Thanks for the help.
    Last edited by Kayaker72; 12-19-2020 at 11:32 PM.

  6. #6
    Super Moderator Kayaker72's Avatar
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    An update here, but I have been doing #2 with an external SSD. As I already owned a 1 TB external SSD, it was a cheap and easy way to test an option. I have come across a few reviews online that do advise against using external SSDs as your primary work storage, and it has been working....but....

    A sign of an older machine, my 256 GB SSD is filling up and my CPU is revving up all the time. I've tried identifying programs using the most CPU and, ironically, it seems to be WD software. I cleared those programs, but it is still happening. This made me look pretty hard at building a new desktop, but...pandemic...most reasonable to good GPUs and the higher end CPUs are out of stock. I could get a good CPU, but not the CPUs I would necessarily have targeted (I did find a mid level Ryzen 7 and Ryzen 5s, but, looking at speed tests, if I am going to build a machine again I would probably want a higher level Ryzen 7 or 9).

    To shorten what really is a long story, next I am going to do something along the lines that David recommended, buy a new SSD for software and my current year of photos and then a single large HDD to store everything else. Of course, I will keep the external HD as a back up and create backups that are offsite.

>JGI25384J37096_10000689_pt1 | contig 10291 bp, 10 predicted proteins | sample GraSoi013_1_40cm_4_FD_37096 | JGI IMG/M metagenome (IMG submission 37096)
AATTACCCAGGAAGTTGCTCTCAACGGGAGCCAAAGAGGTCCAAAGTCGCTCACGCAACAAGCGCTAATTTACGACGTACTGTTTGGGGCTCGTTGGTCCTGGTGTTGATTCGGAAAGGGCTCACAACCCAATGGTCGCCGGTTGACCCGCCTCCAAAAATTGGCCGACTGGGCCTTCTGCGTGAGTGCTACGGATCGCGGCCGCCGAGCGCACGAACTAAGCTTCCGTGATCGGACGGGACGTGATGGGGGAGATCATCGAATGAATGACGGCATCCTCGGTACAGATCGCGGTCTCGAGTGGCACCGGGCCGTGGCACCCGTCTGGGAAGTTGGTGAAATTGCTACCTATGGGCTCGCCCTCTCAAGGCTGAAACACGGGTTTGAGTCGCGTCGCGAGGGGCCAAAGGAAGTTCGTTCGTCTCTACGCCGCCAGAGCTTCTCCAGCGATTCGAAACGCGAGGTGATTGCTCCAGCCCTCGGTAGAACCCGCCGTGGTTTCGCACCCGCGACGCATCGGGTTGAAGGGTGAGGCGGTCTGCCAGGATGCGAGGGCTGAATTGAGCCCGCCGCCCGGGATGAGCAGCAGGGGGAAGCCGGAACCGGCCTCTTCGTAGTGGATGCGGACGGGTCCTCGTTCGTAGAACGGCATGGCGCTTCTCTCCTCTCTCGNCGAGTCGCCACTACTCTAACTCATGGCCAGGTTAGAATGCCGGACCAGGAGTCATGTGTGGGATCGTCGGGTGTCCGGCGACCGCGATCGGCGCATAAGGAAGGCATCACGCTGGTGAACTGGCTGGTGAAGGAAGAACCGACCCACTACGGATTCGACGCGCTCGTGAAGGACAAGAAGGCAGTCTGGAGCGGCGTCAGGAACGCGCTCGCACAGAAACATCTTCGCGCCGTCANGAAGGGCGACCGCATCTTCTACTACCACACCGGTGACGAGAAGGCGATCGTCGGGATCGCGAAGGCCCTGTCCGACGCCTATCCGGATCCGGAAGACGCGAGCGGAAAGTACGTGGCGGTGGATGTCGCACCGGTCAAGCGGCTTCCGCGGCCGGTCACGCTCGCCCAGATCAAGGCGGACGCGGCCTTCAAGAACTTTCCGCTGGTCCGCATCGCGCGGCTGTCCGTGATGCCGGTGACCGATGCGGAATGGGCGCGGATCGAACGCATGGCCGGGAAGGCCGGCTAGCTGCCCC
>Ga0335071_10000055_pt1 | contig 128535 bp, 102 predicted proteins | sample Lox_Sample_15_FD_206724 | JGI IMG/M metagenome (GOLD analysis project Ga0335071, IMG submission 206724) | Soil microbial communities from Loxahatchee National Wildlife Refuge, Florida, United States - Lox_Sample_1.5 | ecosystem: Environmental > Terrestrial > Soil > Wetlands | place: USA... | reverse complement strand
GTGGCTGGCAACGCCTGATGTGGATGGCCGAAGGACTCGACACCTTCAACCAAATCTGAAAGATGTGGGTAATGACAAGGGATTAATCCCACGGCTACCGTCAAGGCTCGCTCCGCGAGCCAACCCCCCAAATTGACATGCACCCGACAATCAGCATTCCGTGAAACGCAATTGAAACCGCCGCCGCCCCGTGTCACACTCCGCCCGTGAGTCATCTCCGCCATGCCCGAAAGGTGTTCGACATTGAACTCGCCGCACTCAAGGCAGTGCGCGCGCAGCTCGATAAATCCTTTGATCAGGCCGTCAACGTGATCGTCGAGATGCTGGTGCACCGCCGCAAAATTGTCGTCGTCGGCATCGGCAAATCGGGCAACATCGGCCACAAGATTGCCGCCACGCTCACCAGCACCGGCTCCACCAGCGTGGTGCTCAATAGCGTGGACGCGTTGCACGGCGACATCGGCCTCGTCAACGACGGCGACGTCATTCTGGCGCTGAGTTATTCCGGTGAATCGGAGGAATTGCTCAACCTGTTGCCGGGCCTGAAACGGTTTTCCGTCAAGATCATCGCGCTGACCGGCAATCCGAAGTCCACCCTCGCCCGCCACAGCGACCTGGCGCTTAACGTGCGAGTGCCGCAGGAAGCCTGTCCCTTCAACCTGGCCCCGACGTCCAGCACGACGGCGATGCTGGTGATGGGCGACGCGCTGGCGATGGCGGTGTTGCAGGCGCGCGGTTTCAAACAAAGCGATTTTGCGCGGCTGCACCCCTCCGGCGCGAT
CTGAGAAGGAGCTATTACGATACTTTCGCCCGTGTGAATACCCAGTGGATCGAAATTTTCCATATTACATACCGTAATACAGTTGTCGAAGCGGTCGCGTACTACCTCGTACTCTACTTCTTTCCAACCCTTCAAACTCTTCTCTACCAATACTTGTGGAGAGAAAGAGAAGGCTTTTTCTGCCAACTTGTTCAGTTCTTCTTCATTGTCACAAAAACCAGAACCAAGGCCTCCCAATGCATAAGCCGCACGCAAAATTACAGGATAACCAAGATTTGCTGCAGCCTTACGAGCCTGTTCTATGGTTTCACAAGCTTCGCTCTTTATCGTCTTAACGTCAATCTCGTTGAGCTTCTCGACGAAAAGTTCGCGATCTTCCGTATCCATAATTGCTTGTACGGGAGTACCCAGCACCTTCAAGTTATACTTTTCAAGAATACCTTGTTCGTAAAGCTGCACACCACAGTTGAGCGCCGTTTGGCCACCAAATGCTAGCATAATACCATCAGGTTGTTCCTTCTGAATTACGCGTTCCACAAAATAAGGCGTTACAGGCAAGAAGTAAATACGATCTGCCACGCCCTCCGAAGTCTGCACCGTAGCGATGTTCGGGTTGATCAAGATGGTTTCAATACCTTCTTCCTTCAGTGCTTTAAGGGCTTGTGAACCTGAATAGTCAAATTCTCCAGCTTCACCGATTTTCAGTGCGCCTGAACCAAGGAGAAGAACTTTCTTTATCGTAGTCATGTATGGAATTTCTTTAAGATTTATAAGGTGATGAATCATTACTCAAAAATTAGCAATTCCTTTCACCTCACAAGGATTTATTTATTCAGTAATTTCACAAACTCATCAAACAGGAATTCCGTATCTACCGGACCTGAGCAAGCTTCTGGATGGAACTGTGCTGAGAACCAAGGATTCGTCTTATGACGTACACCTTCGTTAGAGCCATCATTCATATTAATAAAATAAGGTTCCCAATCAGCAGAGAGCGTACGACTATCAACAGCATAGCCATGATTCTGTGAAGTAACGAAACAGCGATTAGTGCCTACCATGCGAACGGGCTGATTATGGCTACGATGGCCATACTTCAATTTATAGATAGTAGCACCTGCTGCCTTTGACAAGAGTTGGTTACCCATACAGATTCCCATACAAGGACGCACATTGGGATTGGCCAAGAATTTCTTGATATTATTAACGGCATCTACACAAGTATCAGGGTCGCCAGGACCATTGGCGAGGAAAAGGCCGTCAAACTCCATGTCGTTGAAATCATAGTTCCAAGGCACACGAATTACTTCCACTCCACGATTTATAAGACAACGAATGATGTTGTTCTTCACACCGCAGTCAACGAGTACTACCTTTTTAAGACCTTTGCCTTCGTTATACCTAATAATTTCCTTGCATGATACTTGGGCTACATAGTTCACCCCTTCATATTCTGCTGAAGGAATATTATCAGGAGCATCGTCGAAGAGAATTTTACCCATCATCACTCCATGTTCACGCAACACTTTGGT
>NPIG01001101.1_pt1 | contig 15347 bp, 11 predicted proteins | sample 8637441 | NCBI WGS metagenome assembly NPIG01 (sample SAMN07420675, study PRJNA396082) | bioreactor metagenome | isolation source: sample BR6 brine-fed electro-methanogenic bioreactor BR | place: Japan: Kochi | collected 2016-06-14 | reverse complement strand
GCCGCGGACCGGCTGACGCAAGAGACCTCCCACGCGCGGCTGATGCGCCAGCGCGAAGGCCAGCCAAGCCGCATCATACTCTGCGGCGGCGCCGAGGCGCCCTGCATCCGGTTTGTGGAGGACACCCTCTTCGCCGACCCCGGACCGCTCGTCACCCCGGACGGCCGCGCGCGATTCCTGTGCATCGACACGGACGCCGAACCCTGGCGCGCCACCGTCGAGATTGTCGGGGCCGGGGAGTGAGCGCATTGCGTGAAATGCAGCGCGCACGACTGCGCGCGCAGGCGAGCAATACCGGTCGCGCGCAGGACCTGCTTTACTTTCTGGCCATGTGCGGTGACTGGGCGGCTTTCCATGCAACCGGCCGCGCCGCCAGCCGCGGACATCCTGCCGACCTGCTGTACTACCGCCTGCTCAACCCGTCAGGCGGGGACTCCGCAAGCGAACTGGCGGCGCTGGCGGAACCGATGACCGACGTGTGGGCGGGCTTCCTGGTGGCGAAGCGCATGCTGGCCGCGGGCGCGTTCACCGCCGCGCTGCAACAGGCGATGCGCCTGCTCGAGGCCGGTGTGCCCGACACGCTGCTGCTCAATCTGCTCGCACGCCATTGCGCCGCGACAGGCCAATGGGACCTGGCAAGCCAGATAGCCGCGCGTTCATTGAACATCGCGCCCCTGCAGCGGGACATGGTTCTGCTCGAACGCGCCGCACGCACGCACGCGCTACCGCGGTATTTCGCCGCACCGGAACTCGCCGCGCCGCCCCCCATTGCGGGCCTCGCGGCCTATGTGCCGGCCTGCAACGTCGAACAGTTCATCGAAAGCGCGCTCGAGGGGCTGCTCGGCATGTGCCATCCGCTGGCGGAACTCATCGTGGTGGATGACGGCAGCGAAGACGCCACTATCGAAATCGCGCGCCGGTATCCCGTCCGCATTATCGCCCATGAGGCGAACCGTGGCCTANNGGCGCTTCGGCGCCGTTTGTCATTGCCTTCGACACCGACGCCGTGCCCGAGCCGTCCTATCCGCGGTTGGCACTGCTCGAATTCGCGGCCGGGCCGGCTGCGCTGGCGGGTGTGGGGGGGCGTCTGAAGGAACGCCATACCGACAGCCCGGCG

The longer story...looking into it and modern laptops out perform my older desktop despite the updates I have made over the years. I was actively considering replacing my desktop with a laptop to the point where it made my Christmas list (we had a delayed Christmas as my wife had COVID over the holidays). And, low and behold, a version of what I requested ended up under the Christmas tree and I am now the proud owner of an Asus ROG Zephyrus R14.

    Why do I still need a desktop? As I discussed replacing the desktop with my new laptop I learned that the desktop was the family computer (she primarily uses a Microsoft Surface) and she wanted access to it when I start traveling again. So, a desktop stays.